Mary's top tips for creating positive experiences for the whole family on days out.
Families of people with severe learning disabilities have had very varied experiences of lockdown this past year. Many have struggled with the extreme situations of either caring for their family member at home full-time with little or no support, or being unable to spend time with their relative at all, as they shielded in their care home or shared home. Here, Cathy and Mark share their individual experience of lockdown, in which they fully isolated as a family bubble – a way of living that was not entirely new to them.
We are the Parents of a wonderful 14-year-old boy, Malachy, who has Autism, Severe Learning Disabilities with behaviours that challenge. He has three younger siblings. Malachy has been an in-patient at an Assessment and Treatment Unit since September 2019, when he was admitted and detained at 12 years of age. Malachy remains an in-patient due to ongoing negotiations with the local community trust team regarding the provision of appropriate support, to enable Malachy to return home to his family with the right environment and support staff.
When the initial lockdown was introduced in March 2020 our immediate realisation was that due to our caring responsibilities with Malachy and his additional needs, we as a family unit had already been effectively ‘living a life in lock-down’ for years. The activities and places that could be taken to for leisure and fun activities for a child of his age, such as play parks and swimming centres, have been ‘no-go areas’ for us long before any sort of lockdown.
Throughout the various lockdown periods, the centre in which Malachy is a patient has acted with great flexibility and with Malachy’s best interests at heart. We were given a choice at the beginning of lockdown. We could either say good-bye to Malachy as he would have to isolate in the unit, or we as a family could ‘bubble’ with him and therefore self-isolate at home which would allow our daily contact with our son. We were only permitted to leave home to collect Malachy and bring him home for few hours. It was a no brainer! Neither Malachy, nor us, would not have coped with not having contact with each other. We are very lucky to have such compassionate doctors and a team who recognised and weighed up the risks to Malachy of Covid-19 infection but also the serious risk to his mental health and overall well-being.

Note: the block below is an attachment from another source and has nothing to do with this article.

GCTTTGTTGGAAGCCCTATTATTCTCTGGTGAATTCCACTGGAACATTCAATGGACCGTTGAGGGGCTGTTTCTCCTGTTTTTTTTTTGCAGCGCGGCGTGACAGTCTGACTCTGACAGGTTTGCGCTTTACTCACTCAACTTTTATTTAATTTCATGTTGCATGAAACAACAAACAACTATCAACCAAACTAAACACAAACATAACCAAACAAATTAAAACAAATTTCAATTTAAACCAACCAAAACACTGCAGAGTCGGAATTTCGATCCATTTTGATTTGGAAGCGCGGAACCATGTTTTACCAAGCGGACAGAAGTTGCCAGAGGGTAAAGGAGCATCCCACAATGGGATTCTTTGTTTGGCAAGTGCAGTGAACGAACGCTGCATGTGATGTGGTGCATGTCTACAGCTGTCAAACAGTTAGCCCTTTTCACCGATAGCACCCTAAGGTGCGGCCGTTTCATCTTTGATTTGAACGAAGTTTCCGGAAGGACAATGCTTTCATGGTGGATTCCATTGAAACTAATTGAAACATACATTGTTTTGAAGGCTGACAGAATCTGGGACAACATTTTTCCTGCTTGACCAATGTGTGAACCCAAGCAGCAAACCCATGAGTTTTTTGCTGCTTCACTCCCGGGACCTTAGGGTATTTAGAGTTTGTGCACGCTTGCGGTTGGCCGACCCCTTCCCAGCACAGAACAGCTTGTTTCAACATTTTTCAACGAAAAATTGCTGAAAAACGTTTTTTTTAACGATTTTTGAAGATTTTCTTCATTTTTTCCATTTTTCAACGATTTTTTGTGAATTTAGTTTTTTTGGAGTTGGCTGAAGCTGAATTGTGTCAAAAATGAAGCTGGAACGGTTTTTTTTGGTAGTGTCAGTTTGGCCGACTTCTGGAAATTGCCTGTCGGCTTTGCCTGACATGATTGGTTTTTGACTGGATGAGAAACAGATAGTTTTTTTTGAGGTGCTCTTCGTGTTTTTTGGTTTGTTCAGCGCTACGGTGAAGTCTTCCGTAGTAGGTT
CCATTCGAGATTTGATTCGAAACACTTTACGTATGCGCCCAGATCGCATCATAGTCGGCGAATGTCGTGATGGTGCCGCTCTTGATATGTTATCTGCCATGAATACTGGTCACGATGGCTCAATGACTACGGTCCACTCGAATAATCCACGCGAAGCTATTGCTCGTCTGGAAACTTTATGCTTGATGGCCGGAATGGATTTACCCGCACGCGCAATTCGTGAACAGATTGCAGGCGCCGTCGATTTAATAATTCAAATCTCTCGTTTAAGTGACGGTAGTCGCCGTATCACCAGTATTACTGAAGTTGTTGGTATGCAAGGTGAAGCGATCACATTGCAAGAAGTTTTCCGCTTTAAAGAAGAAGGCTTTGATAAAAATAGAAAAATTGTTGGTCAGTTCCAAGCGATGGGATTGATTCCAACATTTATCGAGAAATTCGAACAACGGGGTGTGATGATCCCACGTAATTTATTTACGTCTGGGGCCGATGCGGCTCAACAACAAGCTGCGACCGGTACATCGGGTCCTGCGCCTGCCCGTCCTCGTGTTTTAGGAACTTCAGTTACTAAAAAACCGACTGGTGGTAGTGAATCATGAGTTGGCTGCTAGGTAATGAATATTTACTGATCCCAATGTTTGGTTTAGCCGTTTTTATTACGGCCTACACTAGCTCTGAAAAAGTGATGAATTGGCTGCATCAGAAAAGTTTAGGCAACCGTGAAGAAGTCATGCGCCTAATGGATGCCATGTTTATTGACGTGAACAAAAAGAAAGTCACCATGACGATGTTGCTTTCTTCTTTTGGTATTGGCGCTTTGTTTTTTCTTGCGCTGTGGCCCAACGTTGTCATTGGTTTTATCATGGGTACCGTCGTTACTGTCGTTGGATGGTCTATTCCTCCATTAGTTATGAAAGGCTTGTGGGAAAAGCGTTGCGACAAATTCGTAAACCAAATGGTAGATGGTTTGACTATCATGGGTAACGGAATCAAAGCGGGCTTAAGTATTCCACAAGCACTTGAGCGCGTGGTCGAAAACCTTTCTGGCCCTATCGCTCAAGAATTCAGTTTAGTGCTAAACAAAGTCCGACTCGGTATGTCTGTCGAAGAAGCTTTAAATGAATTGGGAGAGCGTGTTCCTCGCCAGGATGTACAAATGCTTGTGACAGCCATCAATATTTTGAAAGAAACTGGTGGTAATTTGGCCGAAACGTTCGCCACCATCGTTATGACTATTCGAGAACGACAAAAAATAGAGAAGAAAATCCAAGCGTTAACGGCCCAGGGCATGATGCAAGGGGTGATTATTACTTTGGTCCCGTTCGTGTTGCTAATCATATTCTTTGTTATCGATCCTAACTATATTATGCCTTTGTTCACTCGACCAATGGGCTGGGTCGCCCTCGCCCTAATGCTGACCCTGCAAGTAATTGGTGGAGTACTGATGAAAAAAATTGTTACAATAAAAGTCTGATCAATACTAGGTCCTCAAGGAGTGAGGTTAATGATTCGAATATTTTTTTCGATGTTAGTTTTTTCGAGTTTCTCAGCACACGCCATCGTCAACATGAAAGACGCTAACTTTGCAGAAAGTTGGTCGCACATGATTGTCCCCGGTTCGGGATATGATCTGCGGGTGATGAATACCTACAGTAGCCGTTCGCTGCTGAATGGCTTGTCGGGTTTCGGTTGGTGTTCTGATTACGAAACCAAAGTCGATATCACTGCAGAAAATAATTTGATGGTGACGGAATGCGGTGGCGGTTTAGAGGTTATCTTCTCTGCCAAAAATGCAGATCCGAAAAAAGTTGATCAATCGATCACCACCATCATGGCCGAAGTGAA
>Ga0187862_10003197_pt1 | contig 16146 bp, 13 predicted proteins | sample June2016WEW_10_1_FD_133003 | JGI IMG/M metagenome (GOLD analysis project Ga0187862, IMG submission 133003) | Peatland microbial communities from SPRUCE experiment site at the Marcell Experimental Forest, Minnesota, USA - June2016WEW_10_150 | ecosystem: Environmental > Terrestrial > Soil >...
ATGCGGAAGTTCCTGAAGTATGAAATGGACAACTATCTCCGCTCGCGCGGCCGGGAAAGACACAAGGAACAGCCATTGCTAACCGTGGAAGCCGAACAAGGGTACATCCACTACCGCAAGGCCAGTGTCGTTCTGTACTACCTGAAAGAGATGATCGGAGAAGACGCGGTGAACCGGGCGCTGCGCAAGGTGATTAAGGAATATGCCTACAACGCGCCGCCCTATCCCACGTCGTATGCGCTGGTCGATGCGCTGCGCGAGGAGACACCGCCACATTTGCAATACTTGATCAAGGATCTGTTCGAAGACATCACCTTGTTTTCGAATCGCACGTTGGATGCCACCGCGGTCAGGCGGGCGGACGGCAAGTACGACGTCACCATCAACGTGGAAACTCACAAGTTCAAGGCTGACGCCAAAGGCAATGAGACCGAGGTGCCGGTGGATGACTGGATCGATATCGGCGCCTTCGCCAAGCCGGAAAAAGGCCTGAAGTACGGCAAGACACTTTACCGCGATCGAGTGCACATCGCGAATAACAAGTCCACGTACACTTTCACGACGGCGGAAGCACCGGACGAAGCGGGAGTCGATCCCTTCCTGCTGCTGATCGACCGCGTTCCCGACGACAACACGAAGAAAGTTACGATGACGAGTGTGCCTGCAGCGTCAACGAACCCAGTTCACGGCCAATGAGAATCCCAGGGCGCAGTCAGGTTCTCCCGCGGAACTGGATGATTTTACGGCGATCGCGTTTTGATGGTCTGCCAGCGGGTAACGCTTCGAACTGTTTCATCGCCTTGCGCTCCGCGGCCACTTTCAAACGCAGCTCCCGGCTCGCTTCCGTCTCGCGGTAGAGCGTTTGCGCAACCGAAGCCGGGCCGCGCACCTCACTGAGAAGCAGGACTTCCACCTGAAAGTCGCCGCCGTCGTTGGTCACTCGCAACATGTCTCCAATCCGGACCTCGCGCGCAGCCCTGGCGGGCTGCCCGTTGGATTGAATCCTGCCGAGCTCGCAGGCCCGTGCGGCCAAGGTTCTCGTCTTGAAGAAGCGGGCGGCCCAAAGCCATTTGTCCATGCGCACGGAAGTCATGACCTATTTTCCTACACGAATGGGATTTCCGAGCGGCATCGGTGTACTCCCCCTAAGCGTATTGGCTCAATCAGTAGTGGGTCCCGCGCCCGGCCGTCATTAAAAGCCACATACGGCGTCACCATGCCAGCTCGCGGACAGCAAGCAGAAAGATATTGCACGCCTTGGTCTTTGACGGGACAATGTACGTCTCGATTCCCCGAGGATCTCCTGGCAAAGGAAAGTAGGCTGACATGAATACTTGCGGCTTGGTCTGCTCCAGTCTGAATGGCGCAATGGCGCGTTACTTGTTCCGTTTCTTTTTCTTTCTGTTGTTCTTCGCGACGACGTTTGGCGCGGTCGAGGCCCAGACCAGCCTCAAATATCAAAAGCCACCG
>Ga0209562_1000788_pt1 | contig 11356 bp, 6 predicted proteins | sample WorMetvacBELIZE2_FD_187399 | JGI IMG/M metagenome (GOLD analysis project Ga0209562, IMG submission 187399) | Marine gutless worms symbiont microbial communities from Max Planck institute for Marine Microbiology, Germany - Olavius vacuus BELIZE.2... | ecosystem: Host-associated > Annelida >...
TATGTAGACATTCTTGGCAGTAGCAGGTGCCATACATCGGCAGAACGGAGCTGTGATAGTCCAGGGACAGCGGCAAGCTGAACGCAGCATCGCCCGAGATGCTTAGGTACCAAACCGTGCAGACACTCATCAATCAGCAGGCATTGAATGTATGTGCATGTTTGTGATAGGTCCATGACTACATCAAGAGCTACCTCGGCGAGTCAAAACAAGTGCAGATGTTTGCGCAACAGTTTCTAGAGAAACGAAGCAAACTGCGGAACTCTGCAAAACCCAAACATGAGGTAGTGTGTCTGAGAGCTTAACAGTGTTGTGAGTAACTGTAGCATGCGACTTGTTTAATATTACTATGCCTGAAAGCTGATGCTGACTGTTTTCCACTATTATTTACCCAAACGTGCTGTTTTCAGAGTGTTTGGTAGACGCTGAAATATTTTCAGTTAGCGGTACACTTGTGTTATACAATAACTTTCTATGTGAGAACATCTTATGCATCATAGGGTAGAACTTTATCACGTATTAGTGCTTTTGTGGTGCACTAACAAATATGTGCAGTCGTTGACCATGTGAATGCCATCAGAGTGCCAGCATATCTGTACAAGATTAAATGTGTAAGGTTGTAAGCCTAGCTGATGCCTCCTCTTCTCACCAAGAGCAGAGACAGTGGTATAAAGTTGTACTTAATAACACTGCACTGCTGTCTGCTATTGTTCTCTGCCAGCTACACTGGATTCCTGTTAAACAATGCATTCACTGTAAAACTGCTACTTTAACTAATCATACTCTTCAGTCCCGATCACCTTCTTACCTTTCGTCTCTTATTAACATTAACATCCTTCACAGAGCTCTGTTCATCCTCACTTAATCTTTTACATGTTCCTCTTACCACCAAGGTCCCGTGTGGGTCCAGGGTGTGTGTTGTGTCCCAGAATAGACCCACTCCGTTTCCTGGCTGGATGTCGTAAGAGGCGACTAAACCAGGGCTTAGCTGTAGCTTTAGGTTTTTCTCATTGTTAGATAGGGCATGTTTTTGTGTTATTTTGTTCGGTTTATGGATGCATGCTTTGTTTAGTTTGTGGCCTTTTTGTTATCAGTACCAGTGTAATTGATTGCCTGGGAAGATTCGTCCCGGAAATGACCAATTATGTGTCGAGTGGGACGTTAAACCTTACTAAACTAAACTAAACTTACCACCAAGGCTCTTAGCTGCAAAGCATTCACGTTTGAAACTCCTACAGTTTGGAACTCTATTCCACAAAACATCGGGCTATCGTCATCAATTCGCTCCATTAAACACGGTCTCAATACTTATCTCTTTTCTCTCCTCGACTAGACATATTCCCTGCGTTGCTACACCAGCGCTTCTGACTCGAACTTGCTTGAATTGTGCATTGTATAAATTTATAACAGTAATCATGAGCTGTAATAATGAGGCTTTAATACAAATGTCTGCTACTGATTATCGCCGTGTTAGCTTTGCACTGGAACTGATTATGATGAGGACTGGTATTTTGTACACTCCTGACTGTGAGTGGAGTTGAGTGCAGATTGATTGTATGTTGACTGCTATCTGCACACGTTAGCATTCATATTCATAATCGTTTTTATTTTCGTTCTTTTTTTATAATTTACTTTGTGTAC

For the first few months of lockdown Malachy was in his element as he was returning home on a daily basis. However, as lockdown has progressed, returning home was no longer enough to satisfy Malachy’s needs; he wished for more and the number of incidents of challenging behaviours increased. In this respect we are working with Malachy’s centre to create a better balance between time at home and time in the centre. The fact that in this third lockdown special schools have remained open has also been a bonus as Malachy has been able to attend school even when other schools have been closed.
Coming out of lockdown we still believe that for us, and families in similar situations, society can be inaccessible. There remains a variety of inequalities for those with learning disabilities and challenging behaviours, and we are not hopeful that this period of lockdown will solve these long-standing issues. In all likelihood we will return to a world where we feel we live in a semi-lockdown existence to meet Malachy’s specific needs. We appreciate that many other families linked to the CBF will be in similar situations and would encourage everyone to stay strong and focused on those special people in our lives, knowing that through the CBF there is great support, knowledge and experience to help us through any difficult times.
Cathy and Mark
A breakthrough for a father and a son with challenging behaviour by going on the London Eye.
If you support someone with a severe learning disability whose behaviour challenges you can contact the CBF Family Support service on 0300 666 0126 or email us at firstname.lastname@example.org